Writing fiction is a lot like producing news. As the characters come to life, they tend to insist on going their own way regardless of how I imagined it in the beginning. Against my personality bent, I have learned to set them free to take the story wherever they will. Sometimes, I cannot wait to see how it ends.

What about you? What things in your past make you a writer today?

Wednesday, March 9, 2011

Interruptions in a Not-So-Perfect World

For the artist, the creative spring is a constant surge of crystalline water, bubbling from the mind and soul and flowing down and through an unbroken landscape, unhindered, unimpeded, free to find its own path, to chart its own way.

Yeah, right. In a perfect world, maybe, but as you know all too well, ours is a far cry from a perfect world.

So how does the author, the artist, the creator, keep that spring of creativity flowing in a world of distractions and interactions?

First, we have to acknowledge that it is not a perfect world, that it is the rare author who gets to hide himself away in a seaside bungalow for three months and focus on nothing else but his craft.
Interruptions exist. Now, by interruptions I don’t necessarily mean to convey that they’re always negative. We have a new baby in the house. Her arrival has interrupted the flow of my writing a new book, but it is in no way negative. It’s a part of life. Family interrupts a writing schedule, but they are never to be considered negative. Work breaks my creative flow every morning, dams that spring at 6:45 a.m. But that’s not . . . well, okay, sometimes that is negative.

The fact is, for the creative type the spring does constantly flow, it just doesn’t always have an outlet readily available. I’m constantly in creative mode, mulling over story lines, plot options, character traits, descriptions. But whether I can put those ideas to paper or not depends on what’s occurring in the world around me.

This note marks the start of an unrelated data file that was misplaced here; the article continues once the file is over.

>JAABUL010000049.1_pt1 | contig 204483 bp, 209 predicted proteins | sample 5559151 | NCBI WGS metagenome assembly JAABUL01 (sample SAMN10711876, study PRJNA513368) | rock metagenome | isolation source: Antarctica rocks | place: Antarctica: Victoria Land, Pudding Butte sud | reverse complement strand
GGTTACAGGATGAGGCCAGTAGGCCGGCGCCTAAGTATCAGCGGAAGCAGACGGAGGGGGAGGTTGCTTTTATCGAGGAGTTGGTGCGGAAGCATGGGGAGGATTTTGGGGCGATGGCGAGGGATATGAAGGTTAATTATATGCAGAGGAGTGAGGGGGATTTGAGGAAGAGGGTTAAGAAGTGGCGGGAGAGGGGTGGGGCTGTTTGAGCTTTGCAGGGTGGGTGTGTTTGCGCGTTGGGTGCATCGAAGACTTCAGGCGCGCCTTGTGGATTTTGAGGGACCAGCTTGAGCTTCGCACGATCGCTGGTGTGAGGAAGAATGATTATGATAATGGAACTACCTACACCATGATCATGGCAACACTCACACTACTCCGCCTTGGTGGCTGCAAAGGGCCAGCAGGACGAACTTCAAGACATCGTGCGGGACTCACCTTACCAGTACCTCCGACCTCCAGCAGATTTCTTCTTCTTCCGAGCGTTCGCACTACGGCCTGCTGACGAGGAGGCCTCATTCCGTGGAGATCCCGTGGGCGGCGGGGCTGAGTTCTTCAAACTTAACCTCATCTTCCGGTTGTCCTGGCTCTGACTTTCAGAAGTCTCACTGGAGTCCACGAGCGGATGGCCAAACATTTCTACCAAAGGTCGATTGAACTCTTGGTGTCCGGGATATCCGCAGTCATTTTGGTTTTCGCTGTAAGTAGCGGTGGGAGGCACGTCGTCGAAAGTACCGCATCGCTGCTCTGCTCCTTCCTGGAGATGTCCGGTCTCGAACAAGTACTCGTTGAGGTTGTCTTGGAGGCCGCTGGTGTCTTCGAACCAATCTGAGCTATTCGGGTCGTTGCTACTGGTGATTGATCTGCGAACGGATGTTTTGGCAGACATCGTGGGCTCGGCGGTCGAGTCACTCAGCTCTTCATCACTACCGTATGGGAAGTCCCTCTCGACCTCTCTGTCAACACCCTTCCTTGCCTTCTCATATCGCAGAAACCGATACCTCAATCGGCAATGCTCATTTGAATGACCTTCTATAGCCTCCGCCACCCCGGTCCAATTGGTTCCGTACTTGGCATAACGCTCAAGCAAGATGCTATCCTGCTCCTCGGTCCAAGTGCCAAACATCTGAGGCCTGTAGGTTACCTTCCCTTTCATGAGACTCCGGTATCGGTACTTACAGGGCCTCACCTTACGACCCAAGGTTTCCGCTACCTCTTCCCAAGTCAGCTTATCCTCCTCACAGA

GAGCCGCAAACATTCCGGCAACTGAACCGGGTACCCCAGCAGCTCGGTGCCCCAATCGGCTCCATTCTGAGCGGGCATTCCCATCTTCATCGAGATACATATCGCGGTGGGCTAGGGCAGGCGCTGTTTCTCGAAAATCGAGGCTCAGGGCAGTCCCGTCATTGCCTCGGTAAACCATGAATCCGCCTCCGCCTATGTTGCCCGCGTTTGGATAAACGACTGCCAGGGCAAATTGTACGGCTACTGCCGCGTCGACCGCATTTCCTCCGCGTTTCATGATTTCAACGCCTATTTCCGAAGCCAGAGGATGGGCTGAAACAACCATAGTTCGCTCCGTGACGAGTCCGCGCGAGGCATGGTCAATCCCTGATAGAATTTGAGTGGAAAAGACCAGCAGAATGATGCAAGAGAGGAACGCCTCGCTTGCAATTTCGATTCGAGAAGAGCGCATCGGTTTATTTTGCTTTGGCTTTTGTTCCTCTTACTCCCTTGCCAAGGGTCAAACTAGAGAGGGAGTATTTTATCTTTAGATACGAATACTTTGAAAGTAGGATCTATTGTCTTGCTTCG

Perspective helps here. I understand that I am not solely a writer. In fact, I’m not primarily a writer. My roles as husband, daddy, friend, employee must come first. I must direct that spring of creativity around and through the landscape of my life. It must adapt and change as my life changes. And sometimes, as is the case now with our new arrival, I must dam it for a season, slow it to a trickle or let it pool altogether.

Sure, it would be nice to live in a perfect world and have a seaside bungalow as an escape, a place to allow my creativity to fully express itself. But the joy of writing, of creating real characters living in a real world, is not found in seclusion, it’s found in mucking through this life with everyone else, dealing with the interruptions and obstacles and pitfalls and mountaintops.

So how do you deal with interruptions? In writing? In life?

Monday, March 7, 2011


I'm in the middle of the second phase of rewrite/editing on my first book in the McKenna's Daughters series with my editor at Charisma House. Sometimes, when I'm working so intently, my brain needs a rest. So James and I went to see The King's Speech.

I'll tell you honestly that James and I don't usually go to see R-rated movies, but we'd heard so many good things about this indie, low-budget film. Then it won the Oscar for the Best Movie and Colin Firth received his first Best Actor Oscar. After talking to people I trusted who had seen the film, I decided that the reason it received the rating was intrinsic to the story, not things thrown into the plot to gain the rating.

I'm glad we took the chance. Yes, there were words I don't like to hear, but they were only used enough to make the point they needed to make, and the director/writer/whoever didn't belabor the point.